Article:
More than a home to marine animals, the reef also help improve the surrounding water quality as well as provide a stable food supply to many other species, including us. However, this vulnerable ecosystem is facing great threats, from global warming to oil dredging. In 2016, dangerous heat waves blanketed the reefs, causing a massive and unprecedented bleaching event. These heat waves strangled and starved the corals, killing about 29% of them and another 22% in 2017. You will be able to see some of the bleached corals that might never recover again.
Contrary to common knowledge, tourism actually helps the conservation of the Great Barrier Reef. By paying the 'reef levy' (already included), you will directly contribute to the daily conversation of the marine park and to the long-term resilience of the reefs. Also, by cutting down on the use of plastic products and saying 'no' to any goods extracted from endangered species, you can start your greener lifestyle by avoiding negative impacts on the environment.
Certainly YES, especially if you are a fan of the movie Finding Nemo! Being one of the world's most precious treasures, the Great Barrier Reef will astound you not only by the epic beauty and unique natural ecosystems but also by its biological significance to our planet.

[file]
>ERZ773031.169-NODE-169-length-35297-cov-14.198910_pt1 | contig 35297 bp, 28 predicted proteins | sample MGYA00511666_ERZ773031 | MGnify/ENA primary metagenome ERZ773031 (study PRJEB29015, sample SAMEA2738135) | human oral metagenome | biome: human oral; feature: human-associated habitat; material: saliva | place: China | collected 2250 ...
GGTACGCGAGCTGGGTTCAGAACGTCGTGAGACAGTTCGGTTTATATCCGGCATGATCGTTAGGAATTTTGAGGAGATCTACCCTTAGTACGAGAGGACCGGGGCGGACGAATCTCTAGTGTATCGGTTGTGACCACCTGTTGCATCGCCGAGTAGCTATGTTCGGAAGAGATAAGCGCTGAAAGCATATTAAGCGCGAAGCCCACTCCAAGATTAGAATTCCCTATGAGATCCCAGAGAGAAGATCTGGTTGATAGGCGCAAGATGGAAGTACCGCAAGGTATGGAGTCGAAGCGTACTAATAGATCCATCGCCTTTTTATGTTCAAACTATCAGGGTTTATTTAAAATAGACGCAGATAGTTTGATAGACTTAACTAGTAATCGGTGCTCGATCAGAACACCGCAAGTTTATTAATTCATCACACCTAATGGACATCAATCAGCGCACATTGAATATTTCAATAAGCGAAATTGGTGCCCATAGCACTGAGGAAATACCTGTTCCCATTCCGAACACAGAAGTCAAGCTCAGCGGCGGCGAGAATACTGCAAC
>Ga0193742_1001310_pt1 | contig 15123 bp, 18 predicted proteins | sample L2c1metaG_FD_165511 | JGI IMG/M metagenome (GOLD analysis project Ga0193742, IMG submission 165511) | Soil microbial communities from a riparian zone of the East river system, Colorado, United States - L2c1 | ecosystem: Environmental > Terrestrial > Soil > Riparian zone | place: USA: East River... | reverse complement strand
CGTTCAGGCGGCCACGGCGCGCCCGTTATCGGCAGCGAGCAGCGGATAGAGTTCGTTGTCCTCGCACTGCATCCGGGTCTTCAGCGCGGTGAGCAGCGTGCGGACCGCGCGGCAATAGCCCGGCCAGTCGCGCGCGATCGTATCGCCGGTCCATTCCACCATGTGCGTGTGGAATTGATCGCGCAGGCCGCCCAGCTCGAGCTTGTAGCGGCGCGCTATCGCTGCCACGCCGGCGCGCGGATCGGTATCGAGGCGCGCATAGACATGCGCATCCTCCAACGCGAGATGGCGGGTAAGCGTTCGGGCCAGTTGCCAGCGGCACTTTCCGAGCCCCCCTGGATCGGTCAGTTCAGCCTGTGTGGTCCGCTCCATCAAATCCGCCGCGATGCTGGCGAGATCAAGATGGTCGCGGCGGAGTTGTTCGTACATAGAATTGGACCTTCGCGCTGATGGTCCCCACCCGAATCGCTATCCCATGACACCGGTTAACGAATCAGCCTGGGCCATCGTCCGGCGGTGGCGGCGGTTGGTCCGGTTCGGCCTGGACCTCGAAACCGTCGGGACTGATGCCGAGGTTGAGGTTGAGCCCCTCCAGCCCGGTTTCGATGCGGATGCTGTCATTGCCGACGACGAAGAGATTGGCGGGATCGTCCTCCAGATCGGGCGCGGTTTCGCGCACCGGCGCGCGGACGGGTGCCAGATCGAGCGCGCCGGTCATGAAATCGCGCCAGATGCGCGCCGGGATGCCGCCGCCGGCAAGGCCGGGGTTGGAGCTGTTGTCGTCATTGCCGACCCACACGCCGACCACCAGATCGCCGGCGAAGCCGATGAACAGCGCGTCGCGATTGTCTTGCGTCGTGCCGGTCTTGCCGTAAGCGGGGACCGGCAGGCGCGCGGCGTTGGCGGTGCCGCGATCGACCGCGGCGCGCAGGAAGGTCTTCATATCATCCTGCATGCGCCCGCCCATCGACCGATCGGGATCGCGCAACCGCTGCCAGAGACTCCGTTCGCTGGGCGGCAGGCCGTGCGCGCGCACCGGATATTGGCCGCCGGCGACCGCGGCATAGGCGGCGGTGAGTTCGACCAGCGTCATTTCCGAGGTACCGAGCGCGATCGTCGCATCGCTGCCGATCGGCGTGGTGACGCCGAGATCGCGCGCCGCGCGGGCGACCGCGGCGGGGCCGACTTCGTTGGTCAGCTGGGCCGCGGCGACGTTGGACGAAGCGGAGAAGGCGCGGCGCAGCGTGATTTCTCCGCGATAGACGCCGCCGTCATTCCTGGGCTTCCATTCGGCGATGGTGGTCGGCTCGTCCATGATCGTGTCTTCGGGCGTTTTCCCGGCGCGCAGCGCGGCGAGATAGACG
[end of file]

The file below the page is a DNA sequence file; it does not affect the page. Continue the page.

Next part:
Whether you are a thrillseeker or just want to laze around on the sandy beach, there will always be something to suit you here. Into the open coral sea or onto the tropical islands, getting wet or staying dry, adventurous dives or scenic helicopter flights, the Great Barrier Reef offers a wide range of activities that cater to all ages and swimming abilities.
If you are a nature lover, come and visit the Reef to help conserve it. After a dangerous attack of heat waves in 2016, marine algae that cover the reef have been killed, causing two-thirds of the coral to starve and start bleaching. You can clearly see the effects with your own eyes when snorkeling the Great Barrier Reef. With the pace of global warming, this world's largest reef can be damaged irreparably. The sooner you experience it, the more you can do to save it.